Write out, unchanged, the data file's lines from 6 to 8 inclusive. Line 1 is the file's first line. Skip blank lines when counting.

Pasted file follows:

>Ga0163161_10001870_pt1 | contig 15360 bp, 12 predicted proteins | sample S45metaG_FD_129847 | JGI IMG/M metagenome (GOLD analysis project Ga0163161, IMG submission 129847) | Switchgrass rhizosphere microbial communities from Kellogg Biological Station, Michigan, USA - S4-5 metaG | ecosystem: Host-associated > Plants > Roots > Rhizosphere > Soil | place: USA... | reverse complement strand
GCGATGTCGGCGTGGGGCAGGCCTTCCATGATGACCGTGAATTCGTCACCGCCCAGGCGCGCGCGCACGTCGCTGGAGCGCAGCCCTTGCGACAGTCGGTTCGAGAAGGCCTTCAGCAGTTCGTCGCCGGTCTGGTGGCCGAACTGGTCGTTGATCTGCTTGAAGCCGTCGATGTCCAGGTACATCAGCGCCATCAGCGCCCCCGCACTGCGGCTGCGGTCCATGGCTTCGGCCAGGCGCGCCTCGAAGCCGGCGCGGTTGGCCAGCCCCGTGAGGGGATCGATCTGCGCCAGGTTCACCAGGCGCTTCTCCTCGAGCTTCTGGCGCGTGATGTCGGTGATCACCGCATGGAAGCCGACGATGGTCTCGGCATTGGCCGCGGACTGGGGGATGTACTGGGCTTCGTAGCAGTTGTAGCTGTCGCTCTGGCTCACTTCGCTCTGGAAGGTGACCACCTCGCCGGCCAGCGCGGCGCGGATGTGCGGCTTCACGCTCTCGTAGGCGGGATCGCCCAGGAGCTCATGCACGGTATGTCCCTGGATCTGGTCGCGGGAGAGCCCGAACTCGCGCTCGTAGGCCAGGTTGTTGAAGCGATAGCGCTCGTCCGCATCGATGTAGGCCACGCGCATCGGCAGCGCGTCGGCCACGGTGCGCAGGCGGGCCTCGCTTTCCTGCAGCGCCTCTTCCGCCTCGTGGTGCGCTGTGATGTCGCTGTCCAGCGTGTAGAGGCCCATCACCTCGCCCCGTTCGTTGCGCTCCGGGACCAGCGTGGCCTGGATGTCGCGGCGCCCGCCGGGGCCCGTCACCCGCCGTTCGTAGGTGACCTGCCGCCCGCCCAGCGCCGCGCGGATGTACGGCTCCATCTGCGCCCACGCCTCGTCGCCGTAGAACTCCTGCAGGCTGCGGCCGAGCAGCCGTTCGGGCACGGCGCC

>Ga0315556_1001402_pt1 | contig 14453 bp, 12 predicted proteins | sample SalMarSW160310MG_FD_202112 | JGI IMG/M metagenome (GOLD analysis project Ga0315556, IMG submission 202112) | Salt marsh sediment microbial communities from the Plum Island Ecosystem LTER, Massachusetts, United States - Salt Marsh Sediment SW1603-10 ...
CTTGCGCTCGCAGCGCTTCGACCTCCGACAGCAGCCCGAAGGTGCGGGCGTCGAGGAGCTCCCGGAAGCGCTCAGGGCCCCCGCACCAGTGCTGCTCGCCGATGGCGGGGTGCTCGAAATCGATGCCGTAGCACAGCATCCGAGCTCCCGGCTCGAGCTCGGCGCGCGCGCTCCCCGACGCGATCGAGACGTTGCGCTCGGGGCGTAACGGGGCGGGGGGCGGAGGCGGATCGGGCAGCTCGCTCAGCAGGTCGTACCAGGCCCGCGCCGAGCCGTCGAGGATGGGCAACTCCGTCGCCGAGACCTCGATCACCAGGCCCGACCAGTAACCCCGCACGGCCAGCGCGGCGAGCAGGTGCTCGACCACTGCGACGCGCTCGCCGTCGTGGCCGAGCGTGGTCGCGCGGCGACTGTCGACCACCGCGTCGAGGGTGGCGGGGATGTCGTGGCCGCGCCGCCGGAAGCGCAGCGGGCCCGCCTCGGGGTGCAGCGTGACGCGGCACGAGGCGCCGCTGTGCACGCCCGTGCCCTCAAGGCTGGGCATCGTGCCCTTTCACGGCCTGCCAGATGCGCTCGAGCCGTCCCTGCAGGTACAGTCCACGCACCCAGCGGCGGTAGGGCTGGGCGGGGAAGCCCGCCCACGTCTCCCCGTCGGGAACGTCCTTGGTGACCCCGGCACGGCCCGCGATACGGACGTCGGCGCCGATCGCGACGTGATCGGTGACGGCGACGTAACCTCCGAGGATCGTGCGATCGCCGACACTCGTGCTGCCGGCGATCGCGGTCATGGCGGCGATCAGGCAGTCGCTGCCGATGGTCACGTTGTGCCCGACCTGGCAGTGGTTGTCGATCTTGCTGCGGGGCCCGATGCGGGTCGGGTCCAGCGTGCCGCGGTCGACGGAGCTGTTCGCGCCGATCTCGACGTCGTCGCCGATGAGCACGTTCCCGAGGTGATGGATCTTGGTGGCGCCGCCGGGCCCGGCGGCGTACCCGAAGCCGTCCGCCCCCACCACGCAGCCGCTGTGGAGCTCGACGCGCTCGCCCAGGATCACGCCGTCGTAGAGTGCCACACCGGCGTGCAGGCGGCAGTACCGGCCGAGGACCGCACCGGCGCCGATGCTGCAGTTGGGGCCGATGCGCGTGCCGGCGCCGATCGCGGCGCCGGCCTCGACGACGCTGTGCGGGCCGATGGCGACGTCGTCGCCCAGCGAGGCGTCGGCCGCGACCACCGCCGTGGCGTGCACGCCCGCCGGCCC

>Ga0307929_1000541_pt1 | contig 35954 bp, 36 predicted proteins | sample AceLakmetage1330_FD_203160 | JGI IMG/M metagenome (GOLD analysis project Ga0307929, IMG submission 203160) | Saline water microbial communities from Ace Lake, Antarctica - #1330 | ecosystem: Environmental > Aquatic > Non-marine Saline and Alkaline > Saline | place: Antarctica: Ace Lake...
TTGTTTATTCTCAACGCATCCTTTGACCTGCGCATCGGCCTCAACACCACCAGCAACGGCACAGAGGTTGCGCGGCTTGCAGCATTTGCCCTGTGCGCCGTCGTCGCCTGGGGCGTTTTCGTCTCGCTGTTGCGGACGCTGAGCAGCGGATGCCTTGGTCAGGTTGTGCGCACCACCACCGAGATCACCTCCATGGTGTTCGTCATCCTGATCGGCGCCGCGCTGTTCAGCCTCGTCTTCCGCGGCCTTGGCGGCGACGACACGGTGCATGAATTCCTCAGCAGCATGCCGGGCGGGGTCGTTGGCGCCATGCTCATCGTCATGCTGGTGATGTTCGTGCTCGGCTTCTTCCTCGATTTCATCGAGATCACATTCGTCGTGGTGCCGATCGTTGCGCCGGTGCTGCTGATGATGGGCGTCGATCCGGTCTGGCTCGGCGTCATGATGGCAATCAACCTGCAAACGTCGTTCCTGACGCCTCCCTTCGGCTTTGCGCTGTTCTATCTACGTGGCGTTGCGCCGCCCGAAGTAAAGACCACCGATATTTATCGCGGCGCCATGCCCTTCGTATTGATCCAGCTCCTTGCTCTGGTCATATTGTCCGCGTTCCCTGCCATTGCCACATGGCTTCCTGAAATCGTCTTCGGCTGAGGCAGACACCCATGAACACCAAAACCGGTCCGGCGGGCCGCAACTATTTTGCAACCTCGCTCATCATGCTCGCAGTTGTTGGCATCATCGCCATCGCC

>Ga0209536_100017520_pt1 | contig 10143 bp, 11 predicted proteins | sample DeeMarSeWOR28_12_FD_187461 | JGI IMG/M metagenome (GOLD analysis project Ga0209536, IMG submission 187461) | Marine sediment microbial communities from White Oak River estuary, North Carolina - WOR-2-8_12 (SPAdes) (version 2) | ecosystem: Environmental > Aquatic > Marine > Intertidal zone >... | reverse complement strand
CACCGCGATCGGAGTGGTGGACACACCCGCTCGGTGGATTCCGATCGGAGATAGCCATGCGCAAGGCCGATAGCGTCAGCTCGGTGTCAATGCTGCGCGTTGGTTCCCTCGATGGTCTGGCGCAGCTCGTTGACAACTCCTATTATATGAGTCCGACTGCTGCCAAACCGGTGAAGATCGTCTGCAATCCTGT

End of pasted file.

TTGTTTATTCTCAACGCATCCTTTGACCTGCGCATCGGCCTCAACACCACCAGCAACGGCACAGAGGTTGCGCGGCTTGCAGCATTTGCCCTGTGCGCCGTCGTCGCCTGGGGCGTTTTCGTCTCGCTGTTGCGGACGCTGAGCAGCGGATGCCTTGGTCAGGTTGTGCGCACCACCACCGAGATCACCTCCATGGTGTTCGTCATCCTGATCGGCGCCGCGCTGTTCAGCCTCGTCTTCCGCGGCCTTGGCGGCGACGACACGGTGCATGAATTCCTCAGCAGCATGCCGGGCGGGGTCGTTGGCGCCATGCTCATCGTCATGCTGGTGATGTTCGTGCTCGGCTTCTTCCTCGATTTCATCGAGATCACATTCGTCGTGGTGCCGATCGTTGCGCCGGTGCTGCTGATGATGGGCGTCGATCCGGTCTGGCTCGGCGTCATGATGGCAATCAACCTGCAAACGTCGTTCCTGACGCCTCCCTTCGGCTTTGCGCTGTTCTATCTACGTGGCGTTGCGCCGCCCGAAGTAAAGACCACCGATATTTATCGCGGCGCCATGCCCTTCGTATTGATCCAGCTCCTTGCTCTGGTCATATTGTCCGCGTTCCCTGCCATTGCCACATGGCTTCCTGAAATCGTCTTCGGCTGAGGCAGACACCCATGAACACCAAAACCGGTCCGGCGGGCCGCAACTATTTTGCAACCTCGCTCATCATGCTCGCAGTTGTTGGCATCATCGCCATCGCC

>Ga0209536_100017520_pt1 | contig 10143 bp, 11 predicted proteins | sample DeeMarSeWOR28_12_FD_187461 | JGI IMG/M metagenome (GOLD analysis project Ga0209536, IMG submission 187461) | Marine sediment microbial communities from White Oak River estuary, North Carolina - WOR-2-8_12 (SPAdes) (version 2) | ecosystem: Environmental > Aquatic > Marine > Intertidal zone >... | reverse complement strand
CACCGCGATCGGAGTGGTGGACACACCCGCTCGGTGGATTCCGATCGGAGATAGCCATGCGCAAGGCCGATAGCGTCAGCTCGGTGTCAATGCTGCGCGTTGGTTCCCTCGATGGTCTGGCGCAGCTCGTTGACAACTCCTATTATATGAGTCCGACTGCTGCCAAACCGGTGAAGATCGTCTGCAATCCTGT